If you read “head cheese” on a menu and had never heard of the dish before, would you try it? With a name like that, you might get the wrong idea. Despite how bizarre the name of a dish may seem, many of the dishes on this list are quite tasty.
Otherwise known as shark fin soup, this Chinese delicacy is said to be named for its ability to tempt even vegetarian monks to come out of their temples and eat it.
The name says it all: this cheese is stinky. It gets its name from Stinking Bishop pears (named not for an odiferous clergyman but for a plant breeder named Bishop, who reportedly had a nasty temper); it is washed in perry (pear cider) made from this variety as it matures, lending it its foul odor.
The Italians named this pasta after mouse tails, and it’s easy to see why: these noodles look just like them!
Today, bubble and squeak is an English dish of mainly fried potatoes and other vegetables, but in the eighteenth century, it was made of fried meat and cabbage. The dish is named for the sound the meat and cabbage made when fried together, bubbling and squeaking at the same time.
The name of this European dish isn’t totally deceptive; it’s not made of cheese, but it is made with parts of the head. It’s made by skinning the head of a sheep, pig, or cow to make a gelatinous meat that can even include the tongue, feet, and heart of the animal.
Your puppy might want to chow down on this, but it’s actually a dessert made for humans out of crispy rice cereal, peanut butter, chocolate, and powdered sugar.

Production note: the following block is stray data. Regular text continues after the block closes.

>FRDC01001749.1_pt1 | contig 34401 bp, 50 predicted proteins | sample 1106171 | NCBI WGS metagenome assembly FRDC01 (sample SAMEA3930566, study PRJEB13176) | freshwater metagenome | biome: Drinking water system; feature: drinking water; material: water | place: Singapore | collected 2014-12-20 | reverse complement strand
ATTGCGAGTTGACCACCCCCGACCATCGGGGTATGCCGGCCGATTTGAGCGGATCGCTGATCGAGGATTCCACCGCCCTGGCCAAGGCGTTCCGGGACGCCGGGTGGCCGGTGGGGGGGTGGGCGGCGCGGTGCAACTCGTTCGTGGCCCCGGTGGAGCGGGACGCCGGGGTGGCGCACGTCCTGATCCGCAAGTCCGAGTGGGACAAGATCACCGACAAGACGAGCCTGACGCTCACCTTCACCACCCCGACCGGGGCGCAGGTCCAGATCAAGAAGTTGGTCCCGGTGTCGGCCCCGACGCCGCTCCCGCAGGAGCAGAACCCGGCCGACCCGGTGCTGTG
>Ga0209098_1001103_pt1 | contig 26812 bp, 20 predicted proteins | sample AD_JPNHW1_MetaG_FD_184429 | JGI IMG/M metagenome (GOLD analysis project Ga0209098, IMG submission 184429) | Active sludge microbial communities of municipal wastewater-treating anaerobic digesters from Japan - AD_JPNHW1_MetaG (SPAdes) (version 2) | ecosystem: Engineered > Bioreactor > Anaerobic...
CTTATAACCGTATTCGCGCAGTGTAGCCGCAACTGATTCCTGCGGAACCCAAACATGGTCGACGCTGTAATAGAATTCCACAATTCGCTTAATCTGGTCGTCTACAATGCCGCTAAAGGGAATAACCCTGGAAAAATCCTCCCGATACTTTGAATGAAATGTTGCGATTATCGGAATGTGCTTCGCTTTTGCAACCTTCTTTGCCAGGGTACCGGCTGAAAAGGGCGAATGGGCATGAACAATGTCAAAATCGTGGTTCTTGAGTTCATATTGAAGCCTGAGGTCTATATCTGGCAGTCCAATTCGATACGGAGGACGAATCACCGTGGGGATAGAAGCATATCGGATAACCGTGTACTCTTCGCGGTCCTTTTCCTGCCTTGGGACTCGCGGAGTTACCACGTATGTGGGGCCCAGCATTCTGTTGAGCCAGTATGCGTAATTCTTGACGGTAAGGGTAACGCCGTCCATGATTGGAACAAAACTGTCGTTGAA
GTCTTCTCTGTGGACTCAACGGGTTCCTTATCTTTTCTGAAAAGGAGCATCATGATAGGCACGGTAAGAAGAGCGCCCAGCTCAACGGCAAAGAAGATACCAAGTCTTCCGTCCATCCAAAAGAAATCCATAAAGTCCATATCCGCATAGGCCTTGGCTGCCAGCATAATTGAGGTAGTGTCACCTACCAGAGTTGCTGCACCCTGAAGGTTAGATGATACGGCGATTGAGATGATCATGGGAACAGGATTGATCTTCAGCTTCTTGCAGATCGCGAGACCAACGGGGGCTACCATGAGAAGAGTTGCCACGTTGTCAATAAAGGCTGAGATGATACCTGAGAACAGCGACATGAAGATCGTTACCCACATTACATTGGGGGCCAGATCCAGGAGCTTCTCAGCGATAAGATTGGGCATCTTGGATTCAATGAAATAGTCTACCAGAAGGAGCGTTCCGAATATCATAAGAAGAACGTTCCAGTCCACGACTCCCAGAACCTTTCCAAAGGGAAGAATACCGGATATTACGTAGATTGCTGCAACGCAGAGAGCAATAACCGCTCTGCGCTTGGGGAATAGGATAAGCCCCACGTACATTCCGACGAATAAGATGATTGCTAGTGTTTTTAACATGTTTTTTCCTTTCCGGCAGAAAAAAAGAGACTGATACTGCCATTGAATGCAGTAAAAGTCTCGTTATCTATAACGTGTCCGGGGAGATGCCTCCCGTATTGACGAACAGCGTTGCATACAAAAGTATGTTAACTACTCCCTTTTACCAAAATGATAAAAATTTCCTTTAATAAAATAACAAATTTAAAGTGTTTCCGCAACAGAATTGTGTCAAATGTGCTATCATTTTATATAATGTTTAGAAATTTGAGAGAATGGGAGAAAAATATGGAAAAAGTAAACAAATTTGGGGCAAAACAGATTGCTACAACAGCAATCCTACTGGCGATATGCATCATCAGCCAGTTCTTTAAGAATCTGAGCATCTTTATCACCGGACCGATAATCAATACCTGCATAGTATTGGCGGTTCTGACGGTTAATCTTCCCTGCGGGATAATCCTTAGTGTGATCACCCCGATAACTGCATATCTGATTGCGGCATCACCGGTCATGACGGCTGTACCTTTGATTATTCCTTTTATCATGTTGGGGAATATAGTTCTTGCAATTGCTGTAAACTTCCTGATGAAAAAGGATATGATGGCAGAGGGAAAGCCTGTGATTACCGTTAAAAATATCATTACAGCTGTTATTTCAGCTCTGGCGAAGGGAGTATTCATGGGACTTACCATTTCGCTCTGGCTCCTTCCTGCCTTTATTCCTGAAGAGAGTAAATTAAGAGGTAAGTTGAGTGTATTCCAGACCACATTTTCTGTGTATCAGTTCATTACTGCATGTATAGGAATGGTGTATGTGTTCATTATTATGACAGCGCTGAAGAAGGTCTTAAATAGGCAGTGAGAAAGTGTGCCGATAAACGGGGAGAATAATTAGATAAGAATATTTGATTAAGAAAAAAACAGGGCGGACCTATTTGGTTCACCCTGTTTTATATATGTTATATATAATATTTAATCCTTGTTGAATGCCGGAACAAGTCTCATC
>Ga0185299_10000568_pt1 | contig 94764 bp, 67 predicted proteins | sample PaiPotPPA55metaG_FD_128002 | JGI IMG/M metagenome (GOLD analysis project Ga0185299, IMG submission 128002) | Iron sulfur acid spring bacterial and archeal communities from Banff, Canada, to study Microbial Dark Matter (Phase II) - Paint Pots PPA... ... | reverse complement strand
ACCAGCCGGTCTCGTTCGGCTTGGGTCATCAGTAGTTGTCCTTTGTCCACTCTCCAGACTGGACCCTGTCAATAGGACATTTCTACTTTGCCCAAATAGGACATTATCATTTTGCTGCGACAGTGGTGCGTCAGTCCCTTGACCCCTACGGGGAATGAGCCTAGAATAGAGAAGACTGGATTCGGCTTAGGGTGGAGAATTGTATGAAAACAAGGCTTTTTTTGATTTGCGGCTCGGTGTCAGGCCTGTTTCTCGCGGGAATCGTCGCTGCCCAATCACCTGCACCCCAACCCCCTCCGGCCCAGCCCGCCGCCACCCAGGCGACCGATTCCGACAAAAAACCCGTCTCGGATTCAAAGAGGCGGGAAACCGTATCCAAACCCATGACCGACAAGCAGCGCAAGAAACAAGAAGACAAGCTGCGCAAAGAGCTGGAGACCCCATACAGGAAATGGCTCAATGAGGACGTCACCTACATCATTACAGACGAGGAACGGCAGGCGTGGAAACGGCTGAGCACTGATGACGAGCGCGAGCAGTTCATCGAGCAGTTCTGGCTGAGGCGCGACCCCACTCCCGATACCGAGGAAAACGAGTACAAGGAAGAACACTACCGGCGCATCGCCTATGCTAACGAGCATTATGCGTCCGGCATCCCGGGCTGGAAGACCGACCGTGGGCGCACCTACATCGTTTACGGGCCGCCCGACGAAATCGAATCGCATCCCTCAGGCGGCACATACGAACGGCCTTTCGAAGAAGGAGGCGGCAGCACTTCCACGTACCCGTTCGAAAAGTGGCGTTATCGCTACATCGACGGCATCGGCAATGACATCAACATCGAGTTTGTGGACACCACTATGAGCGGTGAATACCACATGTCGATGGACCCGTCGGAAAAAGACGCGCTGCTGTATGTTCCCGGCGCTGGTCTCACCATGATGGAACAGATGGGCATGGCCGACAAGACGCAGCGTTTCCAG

This breakfast pancake is not Dutch at all but was invented in a café in Seattle, Wash. in the 1900s.
These are no devils, just prunes wrapped in bacon. One theory about the origin of the dish’s name goes back to about 1066 when the Normans invaded England at Cornwall. The raiders covered their armor in rashers of bacon to scare the villagers, and later cooked the meat.
Imam Bayildi — translated in English as “the imam fainted” — is one of Turkey’s best-loved dishes, made of eggplant stuffed with onion, garlic, and tomatoes, and cooked in olive oil. There are several stories of how the name came to be, but the most common version says that a Muslim priest, or imam, fainted with pleasure upon tasting the dish.
Roughly shaped like fingers, these French biscuits were first made in the late fifteenth century at the court of the Duchy of Savoy, where they were baked as a treat to welcome the King of France.